Jointly developed the structure and arguments for the paper:
NSR, MCB. Made critical revisions and approved nal ver-
sion: NSR, MCB. All authors reviewed and approved of the
nal manuscript.
1. Ministerio de Salud, Memoria Institucional. Capitulo IV: analisis y determinantes
sociales de la situacion de salud. 2011:27–59. Disponible en. Available at http://
2. Li CI, Malone KE, Darling JR. Dierences in breast cancer stage, treatment,
and survival by race and ethnicity. Arch Intern Med. 2003;163:49–56.
3. Warner ET, Tamimi RM, Hughes ME. Time to diagnosis and breast cancer
stage by race/ethnicity. Breast Cancer Res Treat. 2012;136:813821.
4. Chavarri-Guerra Y, Villareal-Garza C, Liedke PE, et al. Breast cancer in Mexico:
a growing challenge to health and the health system. Lancet Oncol. 2012;13(8):
5. Rodriguez-Cuevas S, Guisa-Hohenstein F, Labastida-Almendaro S. First breast
cancer mammography screening program in Mexico: initial results 2005–2006.
e Breast. 2009;15:623–631.
6. Lara-Medina F, Perez-Sanchez V, Saavedra-Perez D, et al. Triple-negative
breast cancer in Hispanic patients: high prevalence, poor prognosis, and associa-
tion with menopausal status, body mass index, and parity. Cancer. 2011;117(16):
7. Hines LM, Risendal B, Byers T, Mengshol S, Lowery J. Ethnic disparities in
breast tumor phenotypic subtypes in hispanic and non-hispanic white women.
J Womens Health (Larchmt). 2011;20(10):1543–1550.
8. Parise CA, Bauer KR, Caggiano V. Variation in breast cancer subtypes with age
and race/ethnicity. Crit Rev Oncol Hematol. 2010;76:44–52.
9. Banin Hirata BK, Oda JM, Losi Guembarovski R, Ariza CB, de Oliveira CE,
Watanabe MA. Molecular markers for breast cancer: prediction on tumor behav-
ior. Dis Markers. 2014;513158:1–12.
10. Bauer KR, Brown M, Cress RD, Parise CA, Caggiano V. Descriptive analysis
of estrogen receptor (ER)-negative, progesterone receptor (PR)-negative, and
HER2-negative invasive breast cancer, the so-called triple-negative phenotype.
A population-based study from the California cancer registry. Cancer. 20 07;109(9):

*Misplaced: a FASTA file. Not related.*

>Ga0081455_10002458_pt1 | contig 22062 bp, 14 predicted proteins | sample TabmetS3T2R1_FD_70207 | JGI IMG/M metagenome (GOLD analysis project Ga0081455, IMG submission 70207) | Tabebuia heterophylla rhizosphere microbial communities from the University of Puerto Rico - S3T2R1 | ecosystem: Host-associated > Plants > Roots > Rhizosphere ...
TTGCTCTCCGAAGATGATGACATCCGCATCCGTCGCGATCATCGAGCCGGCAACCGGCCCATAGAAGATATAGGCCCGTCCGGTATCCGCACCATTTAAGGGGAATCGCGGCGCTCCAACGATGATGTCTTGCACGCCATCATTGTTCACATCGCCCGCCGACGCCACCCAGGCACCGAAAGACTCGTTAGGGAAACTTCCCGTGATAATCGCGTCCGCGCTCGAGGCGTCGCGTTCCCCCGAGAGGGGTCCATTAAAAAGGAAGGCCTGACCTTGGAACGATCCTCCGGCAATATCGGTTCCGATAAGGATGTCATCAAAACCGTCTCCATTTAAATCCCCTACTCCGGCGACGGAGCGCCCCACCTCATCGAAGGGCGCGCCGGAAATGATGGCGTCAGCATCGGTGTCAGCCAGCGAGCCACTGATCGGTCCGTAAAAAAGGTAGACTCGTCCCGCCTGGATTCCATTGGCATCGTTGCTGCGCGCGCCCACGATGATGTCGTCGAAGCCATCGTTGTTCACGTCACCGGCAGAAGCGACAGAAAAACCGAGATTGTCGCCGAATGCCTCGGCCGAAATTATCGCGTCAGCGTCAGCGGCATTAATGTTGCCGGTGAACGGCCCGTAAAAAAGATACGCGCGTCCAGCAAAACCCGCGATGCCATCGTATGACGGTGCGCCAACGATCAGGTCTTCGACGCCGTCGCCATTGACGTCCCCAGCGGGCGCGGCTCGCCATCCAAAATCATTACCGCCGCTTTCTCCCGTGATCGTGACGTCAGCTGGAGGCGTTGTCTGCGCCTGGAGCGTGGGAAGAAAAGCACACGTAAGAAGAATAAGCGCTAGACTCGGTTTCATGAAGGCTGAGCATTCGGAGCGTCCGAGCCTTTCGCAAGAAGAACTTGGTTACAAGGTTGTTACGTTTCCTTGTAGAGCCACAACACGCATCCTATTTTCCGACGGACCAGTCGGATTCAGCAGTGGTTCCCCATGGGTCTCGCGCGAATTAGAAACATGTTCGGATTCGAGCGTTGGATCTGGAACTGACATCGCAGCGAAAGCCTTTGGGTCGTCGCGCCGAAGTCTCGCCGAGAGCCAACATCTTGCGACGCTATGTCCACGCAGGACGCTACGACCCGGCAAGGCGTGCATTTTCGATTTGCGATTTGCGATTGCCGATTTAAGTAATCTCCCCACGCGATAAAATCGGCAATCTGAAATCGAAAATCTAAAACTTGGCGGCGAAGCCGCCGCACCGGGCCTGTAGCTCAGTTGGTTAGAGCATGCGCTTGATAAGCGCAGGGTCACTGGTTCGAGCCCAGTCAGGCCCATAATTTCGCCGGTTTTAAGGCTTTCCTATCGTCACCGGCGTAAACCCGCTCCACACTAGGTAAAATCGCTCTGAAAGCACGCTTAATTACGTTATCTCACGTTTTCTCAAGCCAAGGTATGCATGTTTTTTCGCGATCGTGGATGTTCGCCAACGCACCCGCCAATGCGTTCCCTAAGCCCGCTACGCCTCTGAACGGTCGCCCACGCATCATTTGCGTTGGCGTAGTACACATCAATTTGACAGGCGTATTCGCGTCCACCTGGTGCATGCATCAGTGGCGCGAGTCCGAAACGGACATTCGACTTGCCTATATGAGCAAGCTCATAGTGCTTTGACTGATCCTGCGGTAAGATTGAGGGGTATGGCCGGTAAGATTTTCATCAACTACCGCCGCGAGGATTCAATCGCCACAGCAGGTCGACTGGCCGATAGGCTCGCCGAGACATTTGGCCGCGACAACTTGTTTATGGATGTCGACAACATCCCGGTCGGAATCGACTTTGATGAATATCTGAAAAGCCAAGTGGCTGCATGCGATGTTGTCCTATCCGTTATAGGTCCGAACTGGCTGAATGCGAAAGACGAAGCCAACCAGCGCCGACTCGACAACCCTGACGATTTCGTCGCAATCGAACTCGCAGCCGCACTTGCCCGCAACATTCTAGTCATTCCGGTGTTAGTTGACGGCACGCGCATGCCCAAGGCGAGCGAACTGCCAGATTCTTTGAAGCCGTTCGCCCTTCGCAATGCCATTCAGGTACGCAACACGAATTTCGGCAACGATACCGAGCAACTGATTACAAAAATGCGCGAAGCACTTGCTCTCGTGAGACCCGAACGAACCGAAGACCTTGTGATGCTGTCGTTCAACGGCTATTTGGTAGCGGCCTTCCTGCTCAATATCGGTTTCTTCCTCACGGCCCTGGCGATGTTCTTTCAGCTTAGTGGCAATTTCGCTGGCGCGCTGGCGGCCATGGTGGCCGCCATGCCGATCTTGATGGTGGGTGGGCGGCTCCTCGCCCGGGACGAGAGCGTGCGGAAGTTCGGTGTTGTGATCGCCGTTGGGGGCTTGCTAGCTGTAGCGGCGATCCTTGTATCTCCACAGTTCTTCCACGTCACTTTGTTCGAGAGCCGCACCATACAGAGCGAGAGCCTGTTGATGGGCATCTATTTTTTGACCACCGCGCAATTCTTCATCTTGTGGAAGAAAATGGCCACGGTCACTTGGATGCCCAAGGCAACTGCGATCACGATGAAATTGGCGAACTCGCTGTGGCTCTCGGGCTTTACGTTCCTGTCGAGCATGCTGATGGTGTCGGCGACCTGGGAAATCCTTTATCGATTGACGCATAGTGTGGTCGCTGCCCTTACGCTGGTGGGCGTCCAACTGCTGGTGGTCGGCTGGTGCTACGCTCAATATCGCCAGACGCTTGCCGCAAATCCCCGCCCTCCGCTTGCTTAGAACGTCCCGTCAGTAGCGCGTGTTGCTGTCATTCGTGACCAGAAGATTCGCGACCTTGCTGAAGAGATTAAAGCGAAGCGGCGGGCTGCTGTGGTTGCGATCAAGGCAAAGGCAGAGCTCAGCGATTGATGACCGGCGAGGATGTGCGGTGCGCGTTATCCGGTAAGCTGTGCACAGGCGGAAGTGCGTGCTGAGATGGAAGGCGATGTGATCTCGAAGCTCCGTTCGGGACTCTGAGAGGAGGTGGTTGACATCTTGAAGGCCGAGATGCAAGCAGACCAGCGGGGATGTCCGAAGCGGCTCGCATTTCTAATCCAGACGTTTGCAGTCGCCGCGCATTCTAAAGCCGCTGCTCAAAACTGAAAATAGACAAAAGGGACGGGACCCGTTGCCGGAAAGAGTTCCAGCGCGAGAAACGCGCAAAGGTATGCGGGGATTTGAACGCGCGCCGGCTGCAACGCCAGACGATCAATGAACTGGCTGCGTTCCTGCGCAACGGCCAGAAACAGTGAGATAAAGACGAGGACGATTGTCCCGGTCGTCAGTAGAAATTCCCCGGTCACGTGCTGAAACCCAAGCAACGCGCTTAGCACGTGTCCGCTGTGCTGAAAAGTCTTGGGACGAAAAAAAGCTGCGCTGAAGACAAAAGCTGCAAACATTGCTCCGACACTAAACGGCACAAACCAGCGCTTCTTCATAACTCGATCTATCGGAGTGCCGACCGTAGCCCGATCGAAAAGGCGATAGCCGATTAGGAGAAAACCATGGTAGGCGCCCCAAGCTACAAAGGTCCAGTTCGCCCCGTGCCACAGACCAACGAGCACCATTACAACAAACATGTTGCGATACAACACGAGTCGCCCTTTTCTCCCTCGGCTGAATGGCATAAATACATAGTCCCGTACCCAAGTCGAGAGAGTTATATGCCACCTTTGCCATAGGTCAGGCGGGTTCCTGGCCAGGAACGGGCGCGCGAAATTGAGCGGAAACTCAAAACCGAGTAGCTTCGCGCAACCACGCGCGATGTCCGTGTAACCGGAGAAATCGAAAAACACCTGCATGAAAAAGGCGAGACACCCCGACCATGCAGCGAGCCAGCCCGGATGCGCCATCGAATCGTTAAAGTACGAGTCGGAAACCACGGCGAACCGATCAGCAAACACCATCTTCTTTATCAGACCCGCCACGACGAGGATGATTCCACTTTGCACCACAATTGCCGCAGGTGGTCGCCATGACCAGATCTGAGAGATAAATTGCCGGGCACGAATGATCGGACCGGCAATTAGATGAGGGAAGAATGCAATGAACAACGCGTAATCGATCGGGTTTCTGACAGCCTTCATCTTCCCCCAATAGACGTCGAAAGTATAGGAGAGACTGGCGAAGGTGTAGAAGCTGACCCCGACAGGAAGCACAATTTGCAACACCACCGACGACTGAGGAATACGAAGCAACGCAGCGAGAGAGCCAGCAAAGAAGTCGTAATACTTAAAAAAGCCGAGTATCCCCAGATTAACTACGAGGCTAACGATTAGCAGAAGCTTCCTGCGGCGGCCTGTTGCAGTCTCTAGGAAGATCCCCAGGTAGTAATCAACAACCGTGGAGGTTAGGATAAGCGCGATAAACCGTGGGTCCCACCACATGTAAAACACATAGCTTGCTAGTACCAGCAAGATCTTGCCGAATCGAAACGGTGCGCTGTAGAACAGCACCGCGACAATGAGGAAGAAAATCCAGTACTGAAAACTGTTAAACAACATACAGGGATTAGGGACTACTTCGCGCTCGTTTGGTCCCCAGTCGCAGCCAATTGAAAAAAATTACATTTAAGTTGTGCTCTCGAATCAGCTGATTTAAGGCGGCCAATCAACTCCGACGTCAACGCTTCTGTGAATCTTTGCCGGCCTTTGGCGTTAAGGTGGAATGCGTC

11. Walters S, Maringe C, Butler J, et al. Breast cancer survival and stage at diagno-
sis in Australia, Canada, Denmark, Norway, Sweden and the UK, 2000–2007:
a population-based study. Br J Cancer. 2013;108:1195–1208.
12. García-Jiménez L, Gutrrez-Espeleta G, Narod SA. Descriptive epidemiology
and molecular genetics of hereditary breast cancer in Costa Rica. Rev Biol Trop.
13. Keegan TH, DeRouen MC, Press DJ, Kurian AW, Clarke CA. Occurrence of
breast cancer subtypes in adolescent and young adult women. Breast Cancer Res.
14. Kouri EM, He Y, Winer EP, Keating NL. Inuence of birthplace on breast can-
cer diagnosis and treatment for Hispanic women. Breast Cancer Res Treat. 2010;
15. Sassi F, Luft HS, Guadagnoli E. Reducing racial/ethnic disparities in female
breast cancer: screening rates and stage at diagnosis. Am J Public Health. 2006;
16. Ortiz AP, Frías O, Pérez J, et al. Breast cancer molecular subtypes and survival
in a hospital-based sample in Puerto Rico. Cancer Med. 2013;2(3):343–350.
17. Kurebayashi J, Moriya T, Ishida T, et al. e prevalence of intrinsic subtypes and
prognosis in breast cancer patients of dierent races. Breast. 2007;16:S72–S77.
18. Choi J, Kim DH, Jung WH, Koo JS. Dierential expression of immune-related
markers in breast cancer by molecular phenotypes. Breast Cancer Res Treat. 2013;
19. Parise CA, Bauer KR, Brown M. Breast cancer subtypes as dened by the estro-
gen receptor (ER), progesterone receptor (PR), and the human epidermal growth
factor receptor 2 (HER2) among women with invasive breast cancer in California,
1999–2004. Breast J. 2009;15(6):593602.
20. Brown M, Tsodikov A, Bauer KR, Parise CA, Caggiano V. e role of human
epidermal growth factor receptor 2 in the survival of women with estrogen and
progesterone receptor-negative, invasive breast cancer. e California cancer
registry, 1999–2004. Cancer. 2008;112(4):737–747.
21. Ortiz-Barboza A, Gomez L, Cubero C, Bonilla G, Mena H. Cancer survival in
Costa Rica, 1995–2000. IARC Sci Publ. 2011;162:8588.